Okay let's get down to the basics. A heat pump is very similar to a residential air conditioner. So, then what is a heat pump?
It uses the same equipment (compressor, fan, heat exchanger, etc.) and the same refrigeration cycle.
A heat pump does the opposite of an air conditioner. It pulls heat from a heat source (outdoor air, underground, ground water, etc.) and transfers it to the house, building, pool....or whatever surroundings you want to heat.
But there is something very cool about most heat pumps......it can also cool your surroundings!
By reversing the flow of refrigerant, one can obtain the effects as pictured below.
There are many types of heat pumps. The most common are:
- ground source
- water source
- air source
Both ground source and water source heat pumps are usually used in connection with geothermal energy. For more information, click on "geothermal heat pumps" on the left hand column. Geothermal is an exciting, money-saving, environmentally-friendly means of heating and cooling.
What is a heat pump that is "air source"?
These are very common in mild to warm climates. The downside to air source is that it can only be operated in temperatures above 40 F or 5 C. For this reason, auxiliary heating (such as electric or gas) may be needed for heating in colder weather.
Before explaining how a heat pump works, let's look at a standard residential air conditioner. Below is a diagram of a simplified air conditioner:
The evaporator is inserted into an air stream upon which air passes through a series of fins and tubes. The picture below is an example of an evaporator coil.
The temperature of the refrigerant inside of the evaporator is less than the temperature of the air blowing across it.
The effect is cold air on a hot summer day!
But there is a problem.
The evaporator just absorbed heat from the air. Doesn't that mean the temperature of the evaporator is going to rise?
But we want the evaporator to be cold in order to keep the air cold. So we need to have a means of rejecting that heat.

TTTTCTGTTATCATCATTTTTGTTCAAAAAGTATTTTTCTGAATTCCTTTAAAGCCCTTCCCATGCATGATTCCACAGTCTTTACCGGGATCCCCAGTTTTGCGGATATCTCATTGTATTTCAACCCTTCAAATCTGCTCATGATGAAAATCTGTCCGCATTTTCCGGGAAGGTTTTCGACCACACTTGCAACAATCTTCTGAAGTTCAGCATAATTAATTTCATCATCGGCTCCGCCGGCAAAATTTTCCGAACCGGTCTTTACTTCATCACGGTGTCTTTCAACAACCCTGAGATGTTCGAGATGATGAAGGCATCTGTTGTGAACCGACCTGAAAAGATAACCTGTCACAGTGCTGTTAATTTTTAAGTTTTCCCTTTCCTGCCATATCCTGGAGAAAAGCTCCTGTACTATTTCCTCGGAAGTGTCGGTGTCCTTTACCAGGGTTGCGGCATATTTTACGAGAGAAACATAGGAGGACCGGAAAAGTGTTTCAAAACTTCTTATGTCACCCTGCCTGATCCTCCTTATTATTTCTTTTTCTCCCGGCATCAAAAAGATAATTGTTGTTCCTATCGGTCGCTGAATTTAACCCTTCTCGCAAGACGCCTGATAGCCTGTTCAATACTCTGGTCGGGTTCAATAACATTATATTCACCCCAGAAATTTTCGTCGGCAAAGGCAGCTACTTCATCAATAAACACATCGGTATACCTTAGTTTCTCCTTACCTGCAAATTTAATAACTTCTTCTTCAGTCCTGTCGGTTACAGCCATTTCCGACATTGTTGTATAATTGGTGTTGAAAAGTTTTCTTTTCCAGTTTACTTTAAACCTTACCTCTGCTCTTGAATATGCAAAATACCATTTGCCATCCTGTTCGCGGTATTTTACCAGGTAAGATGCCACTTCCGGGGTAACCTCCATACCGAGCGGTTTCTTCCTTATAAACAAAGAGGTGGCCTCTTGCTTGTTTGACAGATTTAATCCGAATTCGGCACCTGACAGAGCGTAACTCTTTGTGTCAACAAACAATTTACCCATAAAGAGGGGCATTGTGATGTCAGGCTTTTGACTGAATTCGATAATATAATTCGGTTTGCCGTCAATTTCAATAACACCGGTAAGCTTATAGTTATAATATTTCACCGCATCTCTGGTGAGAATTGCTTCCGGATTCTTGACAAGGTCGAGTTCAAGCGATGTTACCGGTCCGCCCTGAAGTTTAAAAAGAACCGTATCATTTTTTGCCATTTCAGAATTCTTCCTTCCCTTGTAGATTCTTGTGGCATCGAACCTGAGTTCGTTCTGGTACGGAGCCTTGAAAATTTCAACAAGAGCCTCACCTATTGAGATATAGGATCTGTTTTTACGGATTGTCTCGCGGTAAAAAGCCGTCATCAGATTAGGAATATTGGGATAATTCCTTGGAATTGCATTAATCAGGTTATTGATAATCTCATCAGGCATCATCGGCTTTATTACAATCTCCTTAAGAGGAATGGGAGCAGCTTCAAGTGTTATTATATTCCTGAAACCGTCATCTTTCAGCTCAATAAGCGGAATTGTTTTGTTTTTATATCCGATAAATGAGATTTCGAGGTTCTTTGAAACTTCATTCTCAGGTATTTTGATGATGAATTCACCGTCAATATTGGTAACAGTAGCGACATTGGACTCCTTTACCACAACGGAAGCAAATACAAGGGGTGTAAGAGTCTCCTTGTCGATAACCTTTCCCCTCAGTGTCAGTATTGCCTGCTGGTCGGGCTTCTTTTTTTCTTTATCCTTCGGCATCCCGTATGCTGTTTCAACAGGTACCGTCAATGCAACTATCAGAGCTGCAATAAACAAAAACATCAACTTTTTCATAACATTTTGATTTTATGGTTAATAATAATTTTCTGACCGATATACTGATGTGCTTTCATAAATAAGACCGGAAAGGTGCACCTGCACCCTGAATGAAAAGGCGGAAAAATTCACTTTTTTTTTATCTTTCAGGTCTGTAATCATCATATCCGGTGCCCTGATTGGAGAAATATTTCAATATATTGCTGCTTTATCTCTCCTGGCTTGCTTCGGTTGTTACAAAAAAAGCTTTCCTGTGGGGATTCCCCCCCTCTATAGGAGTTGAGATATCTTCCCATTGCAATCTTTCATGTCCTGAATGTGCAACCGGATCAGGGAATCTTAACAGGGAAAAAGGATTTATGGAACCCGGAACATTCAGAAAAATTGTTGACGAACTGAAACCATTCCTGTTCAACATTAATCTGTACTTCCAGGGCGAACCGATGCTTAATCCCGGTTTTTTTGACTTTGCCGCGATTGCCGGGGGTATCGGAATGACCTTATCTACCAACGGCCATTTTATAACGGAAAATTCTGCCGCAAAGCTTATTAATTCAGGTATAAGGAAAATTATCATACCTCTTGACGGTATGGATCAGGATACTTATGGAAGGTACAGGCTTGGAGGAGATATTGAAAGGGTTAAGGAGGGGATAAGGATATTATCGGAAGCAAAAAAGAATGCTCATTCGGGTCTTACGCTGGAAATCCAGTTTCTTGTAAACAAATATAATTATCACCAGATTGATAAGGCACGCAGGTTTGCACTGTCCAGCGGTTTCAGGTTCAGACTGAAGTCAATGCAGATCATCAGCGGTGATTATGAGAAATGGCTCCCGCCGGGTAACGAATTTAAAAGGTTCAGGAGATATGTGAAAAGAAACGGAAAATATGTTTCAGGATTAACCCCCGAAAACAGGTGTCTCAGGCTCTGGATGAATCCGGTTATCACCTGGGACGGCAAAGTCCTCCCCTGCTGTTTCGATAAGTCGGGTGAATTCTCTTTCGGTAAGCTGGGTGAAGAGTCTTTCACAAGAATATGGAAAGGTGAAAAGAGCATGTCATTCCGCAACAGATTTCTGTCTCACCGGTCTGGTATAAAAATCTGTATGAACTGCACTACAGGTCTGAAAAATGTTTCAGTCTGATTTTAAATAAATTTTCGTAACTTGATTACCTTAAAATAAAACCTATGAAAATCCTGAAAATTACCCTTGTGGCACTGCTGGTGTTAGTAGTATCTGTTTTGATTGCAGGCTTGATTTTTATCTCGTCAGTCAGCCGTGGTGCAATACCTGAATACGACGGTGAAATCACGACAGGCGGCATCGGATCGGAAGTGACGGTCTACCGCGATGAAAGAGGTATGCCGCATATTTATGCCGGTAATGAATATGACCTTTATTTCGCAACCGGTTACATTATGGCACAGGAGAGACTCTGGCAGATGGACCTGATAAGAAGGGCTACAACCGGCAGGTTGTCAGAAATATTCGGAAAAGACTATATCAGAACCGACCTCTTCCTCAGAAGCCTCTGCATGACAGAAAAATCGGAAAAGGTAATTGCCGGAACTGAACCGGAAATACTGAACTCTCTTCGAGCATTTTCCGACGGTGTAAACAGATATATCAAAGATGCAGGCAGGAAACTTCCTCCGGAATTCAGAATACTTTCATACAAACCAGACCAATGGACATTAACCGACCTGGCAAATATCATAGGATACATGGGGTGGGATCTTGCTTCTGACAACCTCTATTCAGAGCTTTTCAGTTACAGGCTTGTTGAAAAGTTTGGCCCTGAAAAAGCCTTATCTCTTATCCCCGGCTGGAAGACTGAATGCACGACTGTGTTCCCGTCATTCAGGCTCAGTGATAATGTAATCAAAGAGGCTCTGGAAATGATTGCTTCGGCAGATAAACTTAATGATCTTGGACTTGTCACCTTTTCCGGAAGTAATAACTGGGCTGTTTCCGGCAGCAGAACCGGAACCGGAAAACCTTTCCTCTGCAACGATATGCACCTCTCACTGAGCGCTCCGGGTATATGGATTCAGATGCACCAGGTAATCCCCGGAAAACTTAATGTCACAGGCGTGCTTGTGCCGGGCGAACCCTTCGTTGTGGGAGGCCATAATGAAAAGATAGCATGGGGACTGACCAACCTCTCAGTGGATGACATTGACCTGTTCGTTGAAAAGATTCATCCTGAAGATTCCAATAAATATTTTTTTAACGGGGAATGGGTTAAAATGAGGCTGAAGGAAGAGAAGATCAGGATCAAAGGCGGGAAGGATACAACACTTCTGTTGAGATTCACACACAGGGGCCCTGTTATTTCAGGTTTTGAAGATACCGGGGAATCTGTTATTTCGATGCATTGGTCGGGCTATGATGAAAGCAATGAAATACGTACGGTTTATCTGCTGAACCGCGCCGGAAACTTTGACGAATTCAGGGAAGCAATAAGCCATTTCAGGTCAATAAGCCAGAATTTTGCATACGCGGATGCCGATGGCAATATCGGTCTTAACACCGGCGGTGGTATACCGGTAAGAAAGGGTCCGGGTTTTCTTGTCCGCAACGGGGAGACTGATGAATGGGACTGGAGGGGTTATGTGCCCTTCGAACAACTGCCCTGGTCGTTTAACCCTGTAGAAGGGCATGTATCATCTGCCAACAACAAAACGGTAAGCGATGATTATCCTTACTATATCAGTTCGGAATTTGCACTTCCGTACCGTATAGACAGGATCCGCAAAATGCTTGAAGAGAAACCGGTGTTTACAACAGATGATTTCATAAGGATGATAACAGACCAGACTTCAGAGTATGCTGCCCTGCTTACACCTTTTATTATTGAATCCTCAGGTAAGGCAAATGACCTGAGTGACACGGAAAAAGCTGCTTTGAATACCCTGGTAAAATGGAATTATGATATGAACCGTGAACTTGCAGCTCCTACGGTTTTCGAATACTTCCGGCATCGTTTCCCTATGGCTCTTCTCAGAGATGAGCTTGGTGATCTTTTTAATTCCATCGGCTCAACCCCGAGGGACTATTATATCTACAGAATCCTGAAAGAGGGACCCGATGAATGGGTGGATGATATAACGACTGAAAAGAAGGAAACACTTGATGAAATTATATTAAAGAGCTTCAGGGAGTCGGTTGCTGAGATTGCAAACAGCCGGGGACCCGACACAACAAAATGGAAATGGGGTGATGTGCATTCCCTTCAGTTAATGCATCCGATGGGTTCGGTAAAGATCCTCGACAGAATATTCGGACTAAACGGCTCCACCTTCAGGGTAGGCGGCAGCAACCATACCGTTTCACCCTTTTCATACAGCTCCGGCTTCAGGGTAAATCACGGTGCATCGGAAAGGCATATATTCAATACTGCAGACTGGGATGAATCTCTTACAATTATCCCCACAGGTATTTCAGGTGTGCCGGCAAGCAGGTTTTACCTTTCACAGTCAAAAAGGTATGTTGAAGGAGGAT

Now enters......the compressor.
The compressor is a device that pumps refrigerant from the evaporator into the condenser (see the diagram above). The refrigerant leaving the compressor is hotter and has been compressed to a higher pressure.
The high pressure, high temperature refrigerant moves into the condenser, which is normally located outside. The condenser, condenser fan, and compressor packaged together are known as a condensing unit and is pictured below.
As an example, let's say that the refrigerant in the condenser is 130 F or 54 C. The temperature outside will be lower than the temperature of the condenser refrigerant. The condenser fan moves outside air across the fins and tubes of the condenser. This process results in the air removing heat that absorbed in the evaporator.
Once the heat is removed from the refrigerant it moves back into the evaporator ready to absorb more heat from the home!
And the cycle repeats itself.
A heat pump uses the same cycle, except in reverse. Using a four-way reversing valve.
Do you remember how the condenser rejected the heat that was absorbed in the evaporator?
A heat pump uses that condenser heat to warm up the home. So, instead of the condenser being located outside, a heat pump locates the condenser in the home.
Where is the evaporator?
You got it! Outside.
The compressor still moves the refrigerant in the same direction (evaporator to compressor, compressor to condenser, condenser to evaporator).
We just move the evaporator and condenser to different locations! We don't physically move them. We use a four-way reversing valve to do the trick.
Sounds simple, huh?
Well it gets a little more complicated.
Most heat pumps are designed to heat and cool a home, pool, or other space.
We'll save the complication for another page.
But hopefully this answered your question,
"What is a heat pump?"
If your curiosity isn't satisfied, click on "Heat Pump Info" on the left side of this page! Follow the links to the heat pump information that you're looking for.
Or take a look at this great video answering the question: "What is a heat pump?"